Mayor Reichert is proposing a one mill property tax increase for a $2 million “entitlement” to fund health care, economic development, museums and arts programs. I firmly and adamantly oppose any tax increase much less one that becomes an entitlement and removes the tough decision-making process. I have always been a strong supporter of economic development and found ways to fund it without a tax increase during my 10 years as a county commissioner. I am a past president of the Museum of Arts and Sciences and have always been a strong supporter of that museum. However, when we did not have the revenues to support previous funding I was the first to propose cuts. Julie Moore, assistant to the county manager for budget and strategic planning, was quoted that “just about all revenue sources are down or flat.” It is important that our mayor and commissioners establish priorities, fund essential services and then look at what else they can fund. Local government cannot be all things to all people.
Garbage collection has not been mentioned in any of the proposals. The former unincorporated area is charged $38.25 per quarter for collection as opposed to the former city area being charged $45 per quarter. I firmly believe Macon-Bibb should privatize all garbage collection and get out of the landfill business. The landfill is a significant liability to Macon-Bibb and should be closed. I believe there could be significant savings. Privatization of other services should be considered as well.
Attrition and retirements will not alone cut it. The administration has to “right size” the government. Consolidation of Macon-Bibb County was to create a government that could operate more efficiently and at less cost. Macon-Bibb should not be running a job’s program.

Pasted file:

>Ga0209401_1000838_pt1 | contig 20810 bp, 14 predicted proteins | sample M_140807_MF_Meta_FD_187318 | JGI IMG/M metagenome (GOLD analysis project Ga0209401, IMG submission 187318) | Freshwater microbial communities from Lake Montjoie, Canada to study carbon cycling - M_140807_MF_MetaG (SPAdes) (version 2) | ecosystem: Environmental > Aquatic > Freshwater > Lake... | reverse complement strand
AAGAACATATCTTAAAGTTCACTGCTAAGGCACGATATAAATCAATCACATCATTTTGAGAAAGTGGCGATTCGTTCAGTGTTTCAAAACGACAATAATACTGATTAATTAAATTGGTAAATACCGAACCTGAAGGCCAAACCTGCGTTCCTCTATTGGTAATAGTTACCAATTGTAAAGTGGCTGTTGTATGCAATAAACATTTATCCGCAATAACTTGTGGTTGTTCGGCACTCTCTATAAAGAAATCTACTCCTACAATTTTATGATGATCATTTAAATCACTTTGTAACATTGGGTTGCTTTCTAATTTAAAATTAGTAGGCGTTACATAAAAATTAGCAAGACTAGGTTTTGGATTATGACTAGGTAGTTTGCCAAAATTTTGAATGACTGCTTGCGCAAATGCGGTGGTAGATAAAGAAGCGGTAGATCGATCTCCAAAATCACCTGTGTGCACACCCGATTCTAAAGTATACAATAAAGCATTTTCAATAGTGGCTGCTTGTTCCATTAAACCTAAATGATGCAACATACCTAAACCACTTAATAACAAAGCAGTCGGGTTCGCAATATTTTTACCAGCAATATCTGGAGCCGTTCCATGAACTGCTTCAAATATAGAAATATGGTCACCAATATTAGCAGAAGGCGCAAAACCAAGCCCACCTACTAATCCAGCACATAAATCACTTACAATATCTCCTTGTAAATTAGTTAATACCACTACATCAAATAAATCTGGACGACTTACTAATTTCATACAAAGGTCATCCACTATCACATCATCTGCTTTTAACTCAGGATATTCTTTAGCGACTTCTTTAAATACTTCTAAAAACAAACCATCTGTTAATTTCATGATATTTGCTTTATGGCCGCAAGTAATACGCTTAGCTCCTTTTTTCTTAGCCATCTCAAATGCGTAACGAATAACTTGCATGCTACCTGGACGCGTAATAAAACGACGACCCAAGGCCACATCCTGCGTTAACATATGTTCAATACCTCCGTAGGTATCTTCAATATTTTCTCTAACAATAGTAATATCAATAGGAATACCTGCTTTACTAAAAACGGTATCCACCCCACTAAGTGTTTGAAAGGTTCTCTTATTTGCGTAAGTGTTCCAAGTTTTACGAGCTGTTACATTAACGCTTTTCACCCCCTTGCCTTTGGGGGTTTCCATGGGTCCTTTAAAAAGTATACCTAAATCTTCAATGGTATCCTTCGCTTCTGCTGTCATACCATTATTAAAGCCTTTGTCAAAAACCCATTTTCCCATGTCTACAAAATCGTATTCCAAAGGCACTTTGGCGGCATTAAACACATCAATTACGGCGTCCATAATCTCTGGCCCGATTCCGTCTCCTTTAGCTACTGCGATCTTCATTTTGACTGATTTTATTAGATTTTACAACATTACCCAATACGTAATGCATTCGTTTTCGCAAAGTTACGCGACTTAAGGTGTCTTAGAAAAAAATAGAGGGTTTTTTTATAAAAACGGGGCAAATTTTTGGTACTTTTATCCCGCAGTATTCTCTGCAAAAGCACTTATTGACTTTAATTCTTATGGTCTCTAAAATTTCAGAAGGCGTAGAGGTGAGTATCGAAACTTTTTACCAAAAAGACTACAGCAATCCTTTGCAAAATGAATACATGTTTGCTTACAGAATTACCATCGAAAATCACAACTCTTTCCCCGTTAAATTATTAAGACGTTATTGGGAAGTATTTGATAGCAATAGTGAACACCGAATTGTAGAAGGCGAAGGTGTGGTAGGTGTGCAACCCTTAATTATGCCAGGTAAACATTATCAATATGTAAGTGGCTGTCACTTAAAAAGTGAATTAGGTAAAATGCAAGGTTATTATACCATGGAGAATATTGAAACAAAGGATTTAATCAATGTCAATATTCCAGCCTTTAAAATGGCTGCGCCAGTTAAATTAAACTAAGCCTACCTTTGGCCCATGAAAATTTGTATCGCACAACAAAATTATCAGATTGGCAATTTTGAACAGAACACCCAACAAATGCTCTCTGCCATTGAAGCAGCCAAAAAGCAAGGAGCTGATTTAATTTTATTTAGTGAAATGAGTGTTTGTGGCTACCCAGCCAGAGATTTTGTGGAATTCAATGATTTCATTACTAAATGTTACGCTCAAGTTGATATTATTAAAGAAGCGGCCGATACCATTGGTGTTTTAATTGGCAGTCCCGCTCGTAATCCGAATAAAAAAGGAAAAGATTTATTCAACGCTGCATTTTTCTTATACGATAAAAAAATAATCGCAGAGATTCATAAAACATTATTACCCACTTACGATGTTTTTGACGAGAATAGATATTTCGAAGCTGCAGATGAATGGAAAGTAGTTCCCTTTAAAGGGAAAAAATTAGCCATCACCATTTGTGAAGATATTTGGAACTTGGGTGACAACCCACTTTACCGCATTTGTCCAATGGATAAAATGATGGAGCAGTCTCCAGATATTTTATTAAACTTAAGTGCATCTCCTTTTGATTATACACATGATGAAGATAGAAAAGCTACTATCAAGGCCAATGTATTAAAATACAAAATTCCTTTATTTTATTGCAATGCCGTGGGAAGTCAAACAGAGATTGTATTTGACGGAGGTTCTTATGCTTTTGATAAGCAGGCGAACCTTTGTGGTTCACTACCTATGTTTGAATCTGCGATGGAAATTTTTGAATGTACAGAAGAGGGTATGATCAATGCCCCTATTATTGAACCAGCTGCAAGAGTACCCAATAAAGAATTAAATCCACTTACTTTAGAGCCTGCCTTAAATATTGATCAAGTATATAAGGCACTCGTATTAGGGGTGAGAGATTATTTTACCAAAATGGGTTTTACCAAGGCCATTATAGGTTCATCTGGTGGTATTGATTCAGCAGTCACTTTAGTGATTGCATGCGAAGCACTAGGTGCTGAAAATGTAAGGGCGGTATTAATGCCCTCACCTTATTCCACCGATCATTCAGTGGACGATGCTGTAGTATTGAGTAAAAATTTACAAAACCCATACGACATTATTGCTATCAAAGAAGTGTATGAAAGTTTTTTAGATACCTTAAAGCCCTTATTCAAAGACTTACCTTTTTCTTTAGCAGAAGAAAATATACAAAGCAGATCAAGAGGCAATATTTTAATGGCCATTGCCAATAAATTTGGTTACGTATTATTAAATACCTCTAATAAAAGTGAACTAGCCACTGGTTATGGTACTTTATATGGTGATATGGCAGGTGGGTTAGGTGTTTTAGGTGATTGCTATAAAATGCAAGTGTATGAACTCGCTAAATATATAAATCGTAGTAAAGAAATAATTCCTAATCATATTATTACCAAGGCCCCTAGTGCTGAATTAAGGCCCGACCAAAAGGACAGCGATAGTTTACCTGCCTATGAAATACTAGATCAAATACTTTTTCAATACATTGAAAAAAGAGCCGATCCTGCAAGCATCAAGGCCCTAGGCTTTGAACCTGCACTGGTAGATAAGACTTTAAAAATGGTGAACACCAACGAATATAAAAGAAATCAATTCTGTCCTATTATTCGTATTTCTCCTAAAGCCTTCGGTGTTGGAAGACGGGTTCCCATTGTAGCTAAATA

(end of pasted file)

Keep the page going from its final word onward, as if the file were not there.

I recognize that the budget shortfall will be difficult. Our commissioners are elected to serve the people but it is not a popularity contest. They have to be willing to make the tough decisions regardless of whether it is popular or how much it hurts. There is only so much revenue and the easy way out is to raise taxes. If they cannot make these tough decisions they should not be serving. I will continue to oppose the categorizing of certain programs in an “entitlement” set aside and any tax increase.
-- Elmo A. Richardson Jr.
Two parallel news headlines captured my attention: “Unholy terror, dozens more Christians kidnapped by ISIS in Syria,” and “Dramatic rescue, crews save 19 manatees caught in Fla. drain pipe.” At least we have our priorities right.
-- Dan Topolewski
Treaty with Iran
When Israeli sources leaked the terms of the proposed deal with Iran, various U.S. government spokespeople contended that the Israeli government didn’t know what was really going on. But Monday’s Associated Press report from Geneva matched those from Jerusalem. Iran will be allowed to keep 6,500 centrifuges spinning and intrusive inspections will stop in 10-15 years. Oh. And there is no indication of any restrictions on Iran’s missile development. The International Atomic Energy Agency made clear that it will lack the tools to effectively monitor the kind of nuclear program that Iran will be allowed to maintain. Iran, being fully aware that the international community lacks the will to stop it will upgrade all the uranium they need for their nuclear arsenal.
Iran, a terrorist state, will thus become a nuclear state. President Obama and Secretary of State Kerry want us to believe that this won’t happen for another 10-15 years when the ayatollahs are gone. But if the deal now taking shape is indeed finalized, the chances for regime change disappear. This deal will help cement the ayatollahs in power. Israel, then the relatively moderate Arab states and eventually the United States will suffer the consequences. This is part of Netanyahu’s proposed message to Congress and Obama doesn’t want it to be heard.